(MENAFN - Muscat Daily) She leans forward and whispers something into his ear; there is a sense of slight hesitation before the amusement on his face wears off with a thin smile and he whispers back.
Seconds later, the couple bursts into fits of laughter, giggling and unfazed by the ceremonial vibe and the continual blinking of the flashlights that threaten to disturb that moment after their private joke.
This moment may have been lost to those sitting in the comforts of the celebratory gathering, but not to the lens, which seizes it with perfection. Not today, but someday soon, this picture will bring a wave of fond memories to the couple: Of a laugh shared, but later forgotten in the hubbub of their wedding.
As for the joke, it will stay on, thanks to the photographer, who chose to weave this frame into the reel that was spun to make this day a memorable one. It comes as no surprise then, why these new breed of lensmen are grabbing eyeballs in the sultanate. Breaking away from the traditional norms of wedding photography, which expects the typical pose and poise of its subjects, these photographers are now exploring with unconventional narratives to tell the wedding stories of today.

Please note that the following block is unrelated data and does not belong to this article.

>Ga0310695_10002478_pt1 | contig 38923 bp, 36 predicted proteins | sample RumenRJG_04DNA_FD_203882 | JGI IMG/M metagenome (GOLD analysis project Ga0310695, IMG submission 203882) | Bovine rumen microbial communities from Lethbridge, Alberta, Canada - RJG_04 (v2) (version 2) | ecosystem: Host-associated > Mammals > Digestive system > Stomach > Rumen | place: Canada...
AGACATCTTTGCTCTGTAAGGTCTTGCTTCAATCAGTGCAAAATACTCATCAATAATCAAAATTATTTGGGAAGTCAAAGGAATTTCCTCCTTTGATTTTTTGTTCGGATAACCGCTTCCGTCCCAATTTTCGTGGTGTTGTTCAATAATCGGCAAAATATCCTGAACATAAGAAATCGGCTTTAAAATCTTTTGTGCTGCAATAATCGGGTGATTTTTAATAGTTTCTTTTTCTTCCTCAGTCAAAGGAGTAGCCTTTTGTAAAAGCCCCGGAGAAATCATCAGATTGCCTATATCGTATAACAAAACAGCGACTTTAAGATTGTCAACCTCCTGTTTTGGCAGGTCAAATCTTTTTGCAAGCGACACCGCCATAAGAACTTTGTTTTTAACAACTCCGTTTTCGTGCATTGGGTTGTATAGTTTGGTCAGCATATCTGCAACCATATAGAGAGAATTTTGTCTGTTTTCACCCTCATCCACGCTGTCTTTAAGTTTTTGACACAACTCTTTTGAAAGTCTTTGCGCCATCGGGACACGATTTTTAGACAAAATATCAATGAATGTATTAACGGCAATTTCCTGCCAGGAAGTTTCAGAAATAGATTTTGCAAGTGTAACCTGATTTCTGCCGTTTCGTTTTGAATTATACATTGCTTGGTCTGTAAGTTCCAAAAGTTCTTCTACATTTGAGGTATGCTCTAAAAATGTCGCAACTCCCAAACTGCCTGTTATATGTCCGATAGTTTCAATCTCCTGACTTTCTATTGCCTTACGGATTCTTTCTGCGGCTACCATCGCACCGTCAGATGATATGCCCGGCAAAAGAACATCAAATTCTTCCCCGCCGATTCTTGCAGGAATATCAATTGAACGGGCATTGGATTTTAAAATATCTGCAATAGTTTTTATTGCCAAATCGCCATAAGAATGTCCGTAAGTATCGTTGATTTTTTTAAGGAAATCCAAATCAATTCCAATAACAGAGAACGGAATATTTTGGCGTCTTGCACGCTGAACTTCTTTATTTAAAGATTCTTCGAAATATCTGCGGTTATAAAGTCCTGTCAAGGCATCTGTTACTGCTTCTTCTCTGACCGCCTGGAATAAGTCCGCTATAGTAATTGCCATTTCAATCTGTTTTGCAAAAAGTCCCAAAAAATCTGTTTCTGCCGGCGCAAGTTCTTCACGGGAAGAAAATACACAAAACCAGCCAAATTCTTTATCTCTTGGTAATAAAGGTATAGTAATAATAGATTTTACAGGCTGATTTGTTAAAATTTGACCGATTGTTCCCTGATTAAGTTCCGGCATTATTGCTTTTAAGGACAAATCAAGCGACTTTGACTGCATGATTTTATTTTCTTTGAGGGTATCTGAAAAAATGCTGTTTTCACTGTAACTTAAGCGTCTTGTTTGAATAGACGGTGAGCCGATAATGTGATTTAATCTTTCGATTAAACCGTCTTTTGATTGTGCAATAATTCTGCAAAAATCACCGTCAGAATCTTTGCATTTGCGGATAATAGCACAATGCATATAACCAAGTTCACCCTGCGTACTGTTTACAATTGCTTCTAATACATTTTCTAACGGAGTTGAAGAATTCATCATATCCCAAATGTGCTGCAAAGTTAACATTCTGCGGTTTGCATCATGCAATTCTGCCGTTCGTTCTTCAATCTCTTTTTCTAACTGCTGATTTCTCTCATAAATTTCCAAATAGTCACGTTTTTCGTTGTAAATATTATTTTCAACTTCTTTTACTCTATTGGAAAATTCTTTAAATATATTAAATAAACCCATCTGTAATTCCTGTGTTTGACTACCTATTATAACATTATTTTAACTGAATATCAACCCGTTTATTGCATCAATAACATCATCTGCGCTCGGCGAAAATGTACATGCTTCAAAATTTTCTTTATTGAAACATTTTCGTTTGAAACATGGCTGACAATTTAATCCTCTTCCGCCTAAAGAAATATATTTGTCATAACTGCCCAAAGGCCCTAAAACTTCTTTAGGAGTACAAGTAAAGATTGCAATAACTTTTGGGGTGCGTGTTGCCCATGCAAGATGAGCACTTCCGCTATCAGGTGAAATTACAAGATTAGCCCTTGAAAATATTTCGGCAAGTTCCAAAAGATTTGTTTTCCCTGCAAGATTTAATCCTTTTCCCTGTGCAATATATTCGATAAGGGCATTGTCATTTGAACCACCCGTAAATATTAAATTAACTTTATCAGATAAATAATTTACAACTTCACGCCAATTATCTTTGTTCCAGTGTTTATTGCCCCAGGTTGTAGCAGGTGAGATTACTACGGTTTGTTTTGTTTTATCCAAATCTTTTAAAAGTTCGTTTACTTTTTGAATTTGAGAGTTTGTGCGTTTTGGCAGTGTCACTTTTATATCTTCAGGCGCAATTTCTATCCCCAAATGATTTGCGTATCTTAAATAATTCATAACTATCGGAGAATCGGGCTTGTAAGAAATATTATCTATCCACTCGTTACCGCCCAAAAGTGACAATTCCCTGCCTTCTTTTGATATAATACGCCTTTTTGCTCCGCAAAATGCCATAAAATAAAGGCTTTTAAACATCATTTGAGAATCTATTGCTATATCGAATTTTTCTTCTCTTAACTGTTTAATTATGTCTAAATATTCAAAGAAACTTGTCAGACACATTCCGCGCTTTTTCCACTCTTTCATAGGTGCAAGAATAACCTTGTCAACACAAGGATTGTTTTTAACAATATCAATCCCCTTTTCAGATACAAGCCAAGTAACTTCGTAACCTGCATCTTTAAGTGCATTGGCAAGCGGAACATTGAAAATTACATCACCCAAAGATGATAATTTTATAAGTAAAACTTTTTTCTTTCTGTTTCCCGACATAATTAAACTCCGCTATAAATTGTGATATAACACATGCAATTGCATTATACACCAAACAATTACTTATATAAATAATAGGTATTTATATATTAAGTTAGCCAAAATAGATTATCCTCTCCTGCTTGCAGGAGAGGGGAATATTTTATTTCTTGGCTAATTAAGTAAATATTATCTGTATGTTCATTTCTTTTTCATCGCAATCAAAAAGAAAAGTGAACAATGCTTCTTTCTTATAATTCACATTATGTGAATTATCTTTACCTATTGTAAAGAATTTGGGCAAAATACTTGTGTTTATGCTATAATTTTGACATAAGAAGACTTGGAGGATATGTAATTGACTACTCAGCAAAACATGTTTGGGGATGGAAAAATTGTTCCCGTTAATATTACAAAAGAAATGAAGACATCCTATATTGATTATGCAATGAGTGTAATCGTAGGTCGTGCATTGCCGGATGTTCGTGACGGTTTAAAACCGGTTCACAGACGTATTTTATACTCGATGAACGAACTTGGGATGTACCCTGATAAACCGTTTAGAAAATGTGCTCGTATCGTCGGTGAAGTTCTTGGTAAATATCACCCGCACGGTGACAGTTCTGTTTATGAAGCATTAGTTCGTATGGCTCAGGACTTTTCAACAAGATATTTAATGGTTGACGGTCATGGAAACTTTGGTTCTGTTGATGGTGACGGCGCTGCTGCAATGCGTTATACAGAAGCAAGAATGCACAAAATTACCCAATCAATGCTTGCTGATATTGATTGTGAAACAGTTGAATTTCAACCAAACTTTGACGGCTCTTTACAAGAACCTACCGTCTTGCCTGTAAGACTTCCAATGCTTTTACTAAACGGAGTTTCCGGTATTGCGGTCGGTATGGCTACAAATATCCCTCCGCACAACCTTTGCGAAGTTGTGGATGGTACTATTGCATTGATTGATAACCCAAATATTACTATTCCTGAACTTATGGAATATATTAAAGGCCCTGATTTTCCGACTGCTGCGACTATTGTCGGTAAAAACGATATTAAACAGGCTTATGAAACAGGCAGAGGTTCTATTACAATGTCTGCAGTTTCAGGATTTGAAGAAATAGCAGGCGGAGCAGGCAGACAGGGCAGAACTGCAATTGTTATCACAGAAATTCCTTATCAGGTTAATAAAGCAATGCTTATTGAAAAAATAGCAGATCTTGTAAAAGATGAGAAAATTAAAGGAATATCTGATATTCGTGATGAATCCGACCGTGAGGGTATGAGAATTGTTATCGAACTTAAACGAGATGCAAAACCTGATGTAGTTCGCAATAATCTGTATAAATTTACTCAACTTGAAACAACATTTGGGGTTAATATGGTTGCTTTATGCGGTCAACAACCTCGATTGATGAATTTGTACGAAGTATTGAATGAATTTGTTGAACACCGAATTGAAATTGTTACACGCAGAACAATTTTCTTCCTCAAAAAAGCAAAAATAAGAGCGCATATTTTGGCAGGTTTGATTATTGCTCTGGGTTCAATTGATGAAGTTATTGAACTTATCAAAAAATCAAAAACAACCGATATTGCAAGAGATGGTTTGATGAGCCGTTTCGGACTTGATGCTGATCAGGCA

Staged photography is pass
Award-winning French photographer Christophe Viseux, who has shot many a wedding in Oman, says that the current crop of professional photographers prefers a more honest approach - which he describes as ''candid, documentary and photojournalistic'' - when dealing with their subjects. The key is to keep it natural.
While documentary and photojournalism assumes that you show whatever is happening around you, be it the ugly or beautiful, candid involves capturing the in-between moments “ the silent conversations, stolen glances, laughter, tears, stress and craziness that make weddings unforgettable.
''These days, people are looking for something more real and emotive...something that would represent the true essence of their personalities,'' Viseux explains.
Angel al Araimi, general manager of ProShots, a digital media and art studio in Muscat that specialises in wedding photography, concurs. ''Staged photography has now become stagnant. The new and refreshing trend is of taking offbeat wedding photos.''